A controversial campaign ad by the Blue and White party has exposed cracks within the centrist alliance, with party leader Benny Gantz on Monday issuing thinly veiled criticism of his No. 2, Yair Lapid, for sharing the video accused of featuring anti-Semitic tropes.
On Sunday, Lapid posted the spot that poked fun at the Likud party for forcing its candidates in the upcoming elections to sign a loyalty oath backing Prime Minister Benjamin Netanyahu. It portrayed a fictional group chat in the popular messaging service, WhatsApp, in which leaders of several small parties are asked to swear to support the candidacy of “Benjamin Netanyahu, the first of his name, messenger of God, leader of the right and father of dragons.”
In the video, Shas chairman Aryeh Deri responds by saying, “You want me to sign? Give another trillion shekels for the yeshivas” while United Torah Judaism chairman Yaakov Litzman says, “I want all the money in Israel.”
The clip also portrayed nationalist lawmaker Betzalel Smotrich demanding the annexation of the settlements and his party’s leader, Ayelet Shaked, demanding that Netanyahu weaken the High Court of Justice.
פאניקה בבלפור pic.twitter.com/o5mfk1rPXR
— יאיר לפיד – Yair Lapid (@yairlapid) August 4, 2019
On Monday, Blue and White chief Gantz offered implicit criticism of his partner and deputy in the party leadership, tweeting: “The strength of Israeli society comes from its unity, including all sectors — secular and religious, Jews and non-Jews, left and right. That is the appropriate way for Israel’s leadership to behave at this time.”
Mentioning the upcoming Tisha B’Av fast, in which Jews mourn the destruction of both the First and Second Temples, Gantz noted the saying that the Temple fell due to senseless hatred within the nation of Israel, and said: “We should adopt a different style from that of Netanyahu and focus on gratuitous love.”
Blue and White No. 3 Moshe Ya’alon also said that the ad was “not my style nor that of Gantz,” adding that they were “not in favor of hate discourse.”
Blue and White MK Asaf Zamir likewise told the ultra-Orthodox Kol Barama radio that the video was “not my style and I wouldn’t have made it.”
However, Lapid — who under a rotation deal with Gantz will serve as prime minister in two and a half years if the party wins the September elections, be tasked with forming a coalition, and succeed in that task — refused to back down, in several media appearances and statements on Monday. He insisted that the ad had just been a joke and that others — including Netanyahu and ultra-Orthodox lawmakers — have in the past made more offensive remarks about him.
On Monday evening, the Kan public broadcaster reported that Gantz has in recent days criticized Lapid and accused him of hurting the party’s campaign. Lapid, Gantz was quoted as saying, “unfortunately doesn’t understand that we need the ultra-Orthodox and that is the way to win.”
The report said Gantz had sat down with Lapid on Monday, before issuing his response to the media, and expressed anger that he had not coordinated the release of the video with Blue and White campaign staff.
However, the report also quoted sources within Lapid’s Yesh Atid faction as saying the video was coordinated, and that Gantz’s team was spooked because “they are not as good at campaigns.”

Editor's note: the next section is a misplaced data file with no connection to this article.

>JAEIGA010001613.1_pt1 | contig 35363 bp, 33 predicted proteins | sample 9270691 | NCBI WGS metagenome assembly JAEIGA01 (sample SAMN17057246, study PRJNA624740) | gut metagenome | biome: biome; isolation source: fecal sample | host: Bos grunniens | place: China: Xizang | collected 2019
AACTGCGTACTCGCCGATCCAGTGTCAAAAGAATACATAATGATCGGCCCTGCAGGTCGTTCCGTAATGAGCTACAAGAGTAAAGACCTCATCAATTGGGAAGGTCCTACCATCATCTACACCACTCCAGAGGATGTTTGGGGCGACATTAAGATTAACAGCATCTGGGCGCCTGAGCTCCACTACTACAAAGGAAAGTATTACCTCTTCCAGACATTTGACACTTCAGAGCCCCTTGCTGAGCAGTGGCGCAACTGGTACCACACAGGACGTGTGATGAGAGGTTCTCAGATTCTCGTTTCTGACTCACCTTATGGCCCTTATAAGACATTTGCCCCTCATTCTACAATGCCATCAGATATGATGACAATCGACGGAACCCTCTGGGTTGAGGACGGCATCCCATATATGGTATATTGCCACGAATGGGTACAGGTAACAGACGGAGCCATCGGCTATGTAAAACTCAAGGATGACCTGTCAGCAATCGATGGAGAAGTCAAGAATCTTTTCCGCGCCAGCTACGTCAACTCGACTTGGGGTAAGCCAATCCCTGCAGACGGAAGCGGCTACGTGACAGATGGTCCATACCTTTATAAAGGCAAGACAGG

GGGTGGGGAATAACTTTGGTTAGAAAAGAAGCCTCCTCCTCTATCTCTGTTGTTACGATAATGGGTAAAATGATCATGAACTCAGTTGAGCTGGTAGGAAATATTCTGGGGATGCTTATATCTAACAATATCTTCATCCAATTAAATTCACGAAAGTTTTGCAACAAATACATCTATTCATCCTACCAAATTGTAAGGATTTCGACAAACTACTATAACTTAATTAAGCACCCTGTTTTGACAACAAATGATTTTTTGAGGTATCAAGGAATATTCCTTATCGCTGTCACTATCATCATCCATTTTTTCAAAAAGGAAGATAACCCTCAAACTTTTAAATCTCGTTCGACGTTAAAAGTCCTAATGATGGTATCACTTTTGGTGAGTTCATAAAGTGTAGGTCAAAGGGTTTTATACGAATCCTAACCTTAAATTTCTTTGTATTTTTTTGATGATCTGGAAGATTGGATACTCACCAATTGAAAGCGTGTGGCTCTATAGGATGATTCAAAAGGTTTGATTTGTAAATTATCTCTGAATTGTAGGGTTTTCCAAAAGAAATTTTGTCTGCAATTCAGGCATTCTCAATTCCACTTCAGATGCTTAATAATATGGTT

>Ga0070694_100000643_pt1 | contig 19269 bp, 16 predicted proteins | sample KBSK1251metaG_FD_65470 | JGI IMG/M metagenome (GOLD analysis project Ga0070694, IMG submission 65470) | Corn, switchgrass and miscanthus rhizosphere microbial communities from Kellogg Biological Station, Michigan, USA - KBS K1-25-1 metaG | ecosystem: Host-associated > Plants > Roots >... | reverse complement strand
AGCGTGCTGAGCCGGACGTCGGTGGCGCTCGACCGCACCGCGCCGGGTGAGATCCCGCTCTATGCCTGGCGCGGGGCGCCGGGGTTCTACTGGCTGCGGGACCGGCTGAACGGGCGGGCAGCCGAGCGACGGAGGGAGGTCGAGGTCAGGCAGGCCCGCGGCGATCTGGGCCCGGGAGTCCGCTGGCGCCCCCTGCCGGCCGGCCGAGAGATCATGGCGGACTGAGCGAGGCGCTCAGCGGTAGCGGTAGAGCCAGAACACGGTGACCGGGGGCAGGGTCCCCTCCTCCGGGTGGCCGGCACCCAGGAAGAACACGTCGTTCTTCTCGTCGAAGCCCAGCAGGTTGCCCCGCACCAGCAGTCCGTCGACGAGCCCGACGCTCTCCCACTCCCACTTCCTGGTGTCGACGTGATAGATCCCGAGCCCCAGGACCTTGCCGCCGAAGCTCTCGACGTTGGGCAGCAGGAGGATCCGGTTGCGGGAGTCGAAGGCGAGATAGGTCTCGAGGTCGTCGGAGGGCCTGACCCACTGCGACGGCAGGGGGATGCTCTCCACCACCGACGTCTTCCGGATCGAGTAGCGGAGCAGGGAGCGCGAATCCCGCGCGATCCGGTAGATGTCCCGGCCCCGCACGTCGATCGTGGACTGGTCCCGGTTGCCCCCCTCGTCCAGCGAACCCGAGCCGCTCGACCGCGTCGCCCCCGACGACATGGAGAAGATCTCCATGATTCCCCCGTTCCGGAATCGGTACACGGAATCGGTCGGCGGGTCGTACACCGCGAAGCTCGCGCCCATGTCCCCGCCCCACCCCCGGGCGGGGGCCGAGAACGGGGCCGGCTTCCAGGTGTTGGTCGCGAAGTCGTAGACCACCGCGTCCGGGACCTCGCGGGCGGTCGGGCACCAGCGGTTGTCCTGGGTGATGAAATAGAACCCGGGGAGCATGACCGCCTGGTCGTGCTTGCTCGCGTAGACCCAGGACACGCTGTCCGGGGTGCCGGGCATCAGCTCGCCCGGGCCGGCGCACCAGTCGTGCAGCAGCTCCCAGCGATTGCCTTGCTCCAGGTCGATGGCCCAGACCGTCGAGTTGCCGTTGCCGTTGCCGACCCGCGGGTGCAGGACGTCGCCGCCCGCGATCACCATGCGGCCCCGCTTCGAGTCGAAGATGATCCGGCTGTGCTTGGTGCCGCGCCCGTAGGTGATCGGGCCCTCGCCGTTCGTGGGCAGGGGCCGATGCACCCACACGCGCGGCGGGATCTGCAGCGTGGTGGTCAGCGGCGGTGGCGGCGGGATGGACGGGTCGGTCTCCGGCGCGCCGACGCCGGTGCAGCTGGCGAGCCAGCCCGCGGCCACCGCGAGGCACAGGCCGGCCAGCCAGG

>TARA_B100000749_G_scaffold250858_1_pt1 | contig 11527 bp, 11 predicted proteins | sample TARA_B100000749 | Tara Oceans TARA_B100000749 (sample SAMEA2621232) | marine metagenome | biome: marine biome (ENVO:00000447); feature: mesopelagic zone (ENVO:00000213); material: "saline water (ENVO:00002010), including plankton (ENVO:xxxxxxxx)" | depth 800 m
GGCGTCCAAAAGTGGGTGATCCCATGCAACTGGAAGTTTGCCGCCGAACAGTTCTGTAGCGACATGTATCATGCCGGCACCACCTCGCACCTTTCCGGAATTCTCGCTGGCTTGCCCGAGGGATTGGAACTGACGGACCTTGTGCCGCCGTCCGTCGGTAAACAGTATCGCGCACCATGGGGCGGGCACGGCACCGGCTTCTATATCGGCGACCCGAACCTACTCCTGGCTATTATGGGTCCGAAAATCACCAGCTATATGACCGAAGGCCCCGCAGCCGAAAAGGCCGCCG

The Shas ultra-Orthodox party filed a complaint against Lapid with the Central Elections Committee, alleging incitement. The committee on Monday ordered Lapid to respond to the complaint by Wednesday.
Netanyahu also responded to the video on Monday, writing on Twitter: “The incitement by the prime ministerial candidate Yair Lapid, phrased with an anti-Semitic tone, proves once again why Yair Lapid cannot be allowed to be prime minister.”
Haredi leaders have similarly accused Lapid of dabbling in anti-Semitic stereotypes.
“Anti-Semitism — there is no other word,” Deri responded to the video on Twitter.
Litzman likewise called the ad anti-Semitic, declaring that it had crossed a “red line” and that it was reminiscent of “dark periods in which Jews were portrayed as greedy persecutors.”
Lapid responded quickly, stating that he was unwilling to accept criticism from someone who “protects pedophiles,” a reference to allegations that Litzman, the deputy health minister, had improperly protected sex offenders in at least 10 cases.
“I’m also not impressed that they scream ‘hate, hate’ every time someone criticizes them. There is real anti-Semitism in the world: Jews are shot in synagogues. This is not anti-Semitism. We will continue to fight for Israel as a Jewish, democratic, free and liberal state.” Lapid said that what he described as the humorous clip was part of legitimate political campaigning.
Despite the criticism by the prime minister, Lapid doubled down on the video and attacked Netanyahu later on Monday.
“Unbelievable. Netanyahu, the biggest inciter in Israel’s history, attacks me for a WhatsApp joke,” Lapid tweeted. “Hey Bibi, should I start bringing quotes? The venom and hate you have been spewing for years into the Israeli society? Besides, the joke is about the billions you gave ultra-Orthodox wheeler-dealers, which means [the joke] wasn’t at their expense at all, but at our expense.”
תשובת יהדות התורה לסרטון של לפיד pic.twitter.com/i2dUwBRVmG
— דפנה ליאל (@DaphnaLiel) August 5, 2019
The ultra-Orthodox party United Torah Judaism issued a similar video Monday in response, mocking internal divisions within Blue and White and portraying members as saying that in order to bring back voters who transferred their support to Avigdor Liberman’s Yisrael Beytenu, the party “must bash the Haredim again.”
“We can bash them all day. It’s a voter magnet!” Lapid is staged as saying in the mock WhatsApp conversation.